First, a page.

The ticketing system is a great place to start, but only the first step in gathering population details. The next two options should help validate what you are seeing in the ticketing system.

2. From the source code development tool: Most source code management tools have a method to generate all changes implemented to production (often called “change commits”). Tools like Subversion, JenkinsGit, and various add-ons are worth researching as they are commonly utilized to track deployments. This is a highly effective way to choose changes because the list of implementations is comprehensive and not easily manipulated.

Challenges: If you use the Source Code Management Tool (SCMT) as a source of your population, be aware there are several challenges including:

  • Tracing a change in the SCMT (which is often in an unorganized/non-descriptive form) back to the change management documentation in the ticketing system (which is usually more organized).
  • Filtering the changes in the SCMT to the appropriate scope (filtering for the appropriate apps and dates can be difficult).
  • If your scope includes multiple applications there could be more than one SCMT in which you have to familiarize yourself to effectively inspect.
Inspect the change commit log in the version control software.

Inspect the change commit log in the version control software. This example from Subversion.

3. Modification date on live executable files: Another great place you should check for changes is the modification dates attached to the application executable files. This information is typically available (i.e. in Microsoft Windows) in the folder where the files are housed in the “Date modified” column.

Challenges: There are certain limitations on utilizing the Executable files for change populations. For one, often the executable file typically only shows the last date modified, not all modifications. This pretty much limits the usefulness of this method to verifying when a clients says that there have been no changes during the review period, but ineffective for pulling a full population.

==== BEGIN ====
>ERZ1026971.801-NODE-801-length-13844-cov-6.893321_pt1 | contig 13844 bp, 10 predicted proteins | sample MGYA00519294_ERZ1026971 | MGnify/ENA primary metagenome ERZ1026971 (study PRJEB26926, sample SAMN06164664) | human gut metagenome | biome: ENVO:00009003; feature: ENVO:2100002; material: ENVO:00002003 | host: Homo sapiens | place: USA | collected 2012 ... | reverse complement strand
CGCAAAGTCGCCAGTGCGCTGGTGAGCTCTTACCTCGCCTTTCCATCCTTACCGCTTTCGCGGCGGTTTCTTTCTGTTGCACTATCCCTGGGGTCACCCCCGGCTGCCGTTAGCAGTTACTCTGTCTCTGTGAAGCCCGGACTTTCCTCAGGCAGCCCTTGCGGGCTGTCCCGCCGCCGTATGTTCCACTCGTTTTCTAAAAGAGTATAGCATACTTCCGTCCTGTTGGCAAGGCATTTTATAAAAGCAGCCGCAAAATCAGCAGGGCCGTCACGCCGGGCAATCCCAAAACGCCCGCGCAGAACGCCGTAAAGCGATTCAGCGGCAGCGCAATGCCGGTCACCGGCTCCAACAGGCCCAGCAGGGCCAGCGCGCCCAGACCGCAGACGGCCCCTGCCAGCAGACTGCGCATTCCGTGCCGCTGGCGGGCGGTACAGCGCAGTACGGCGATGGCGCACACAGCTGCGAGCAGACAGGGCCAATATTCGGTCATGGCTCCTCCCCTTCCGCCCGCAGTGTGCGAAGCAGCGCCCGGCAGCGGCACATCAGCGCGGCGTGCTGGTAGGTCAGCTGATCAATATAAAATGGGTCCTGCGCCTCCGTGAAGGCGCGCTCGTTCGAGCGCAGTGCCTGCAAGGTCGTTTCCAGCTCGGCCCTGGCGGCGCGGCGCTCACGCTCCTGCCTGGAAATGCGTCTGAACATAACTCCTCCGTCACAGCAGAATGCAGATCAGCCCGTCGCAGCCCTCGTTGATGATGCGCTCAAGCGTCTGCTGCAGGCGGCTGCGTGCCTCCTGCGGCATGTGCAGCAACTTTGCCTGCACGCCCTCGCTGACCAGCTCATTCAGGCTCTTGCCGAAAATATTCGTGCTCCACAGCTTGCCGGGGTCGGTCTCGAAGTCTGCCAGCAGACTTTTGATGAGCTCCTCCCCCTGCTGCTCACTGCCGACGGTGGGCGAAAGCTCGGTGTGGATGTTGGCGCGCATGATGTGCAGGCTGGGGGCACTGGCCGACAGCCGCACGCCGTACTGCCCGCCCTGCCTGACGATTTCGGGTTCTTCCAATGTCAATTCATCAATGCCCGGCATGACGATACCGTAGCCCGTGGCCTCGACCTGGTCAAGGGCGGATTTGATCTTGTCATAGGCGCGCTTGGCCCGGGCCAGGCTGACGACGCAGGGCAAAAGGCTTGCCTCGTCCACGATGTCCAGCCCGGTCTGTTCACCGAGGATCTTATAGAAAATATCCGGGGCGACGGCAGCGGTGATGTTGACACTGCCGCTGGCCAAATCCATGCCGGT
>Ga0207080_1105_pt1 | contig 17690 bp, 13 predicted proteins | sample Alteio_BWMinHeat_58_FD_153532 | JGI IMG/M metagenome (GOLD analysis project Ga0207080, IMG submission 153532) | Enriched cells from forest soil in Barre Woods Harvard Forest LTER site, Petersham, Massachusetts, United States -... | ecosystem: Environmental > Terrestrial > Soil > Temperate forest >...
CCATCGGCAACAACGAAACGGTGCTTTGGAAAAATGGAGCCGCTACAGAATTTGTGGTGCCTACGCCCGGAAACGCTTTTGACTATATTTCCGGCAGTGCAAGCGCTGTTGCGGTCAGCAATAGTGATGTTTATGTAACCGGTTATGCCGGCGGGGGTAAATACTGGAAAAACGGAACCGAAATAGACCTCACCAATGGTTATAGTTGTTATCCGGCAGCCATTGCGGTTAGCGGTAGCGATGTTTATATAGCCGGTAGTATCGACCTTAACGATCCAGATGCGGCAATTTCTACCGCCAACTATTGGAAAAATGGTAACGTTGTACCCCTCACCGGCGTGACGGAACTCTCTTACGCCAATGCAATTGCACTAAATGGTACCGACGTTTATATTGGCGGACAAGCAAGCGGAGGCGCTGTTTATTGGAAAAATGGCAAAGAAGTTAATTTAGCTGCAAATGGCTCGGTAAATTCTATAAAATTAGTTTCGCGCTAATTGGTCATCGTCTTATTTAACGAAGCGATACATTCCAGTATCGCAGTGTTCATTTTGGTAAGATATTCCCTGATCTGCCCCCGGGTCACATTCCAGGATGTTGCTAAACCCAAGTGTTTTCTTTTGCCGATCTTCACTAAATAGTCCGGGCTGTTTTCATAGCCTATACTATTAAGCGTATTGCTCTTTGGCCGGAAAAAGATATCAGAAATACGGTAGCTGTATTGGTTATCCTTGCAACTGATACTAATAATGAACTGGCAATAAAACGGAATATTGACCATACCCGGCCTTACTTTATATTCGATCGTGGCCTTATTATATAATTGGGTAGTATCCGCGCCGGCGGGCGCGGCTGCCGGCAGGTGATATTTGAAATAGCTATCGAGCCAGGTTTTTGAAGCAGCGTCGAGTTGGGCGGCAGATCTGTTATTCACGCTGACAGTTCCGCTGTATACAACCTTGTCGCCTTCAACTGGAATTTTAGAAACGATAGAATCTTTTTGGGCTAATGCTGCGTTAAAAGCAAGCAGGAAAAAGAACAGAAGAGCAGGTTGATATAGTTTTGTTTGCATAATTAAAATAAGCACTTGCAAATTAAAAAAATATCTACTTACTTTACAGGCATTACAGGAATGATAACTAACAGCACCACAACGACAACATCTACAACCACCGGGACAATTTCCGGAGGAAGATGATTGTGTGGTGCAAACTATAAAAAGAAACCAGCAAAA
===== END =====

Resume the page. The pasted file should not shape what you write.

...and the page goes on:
However, I recommend checking the last modification date as be an easy way to verify that the information you see from the SCMT and the ticketing system are in-line.

Modify date on executable files indicate possible change history.

Hopefully these suggestions add a few tools to your auditing toolkit. Are we missing anything?

9 thoughts on “Change Management: How to verify population completeness

  1. Great blog.
    Is there a difference between Change Management and Configuration management? I don’t think so, but often I find management will treat them differently (assuming there is less risk in Config) and therefore the supporting documentation is limited. Beyond Config and ini files I often find it hard to nail down where those details are stored in various systems. Documentation is better for large ERPs but so is the complexity.

  2. @John – I’ll jump in with some thoughts.
    Depends on what you are referring to. Configuration changes should go through the Change Management process to ensure they have been tested, reviewed, schedule, etc. But Configuration Management is a separate process for recording and tracking all of the system configurations to ensure they meet standards and haven’t been modified intentionally or by mistake. I have seen Configuration Management tied to system build and deployment processes as well as compliance and vulnerability scanning. Systems are built according to spec with certain configurations set (e.g. no log on as root, logging turned on, etc) and stored in a CMDB. Scanners (we used BindView) can also be employed to verify those configurations have been set and remain.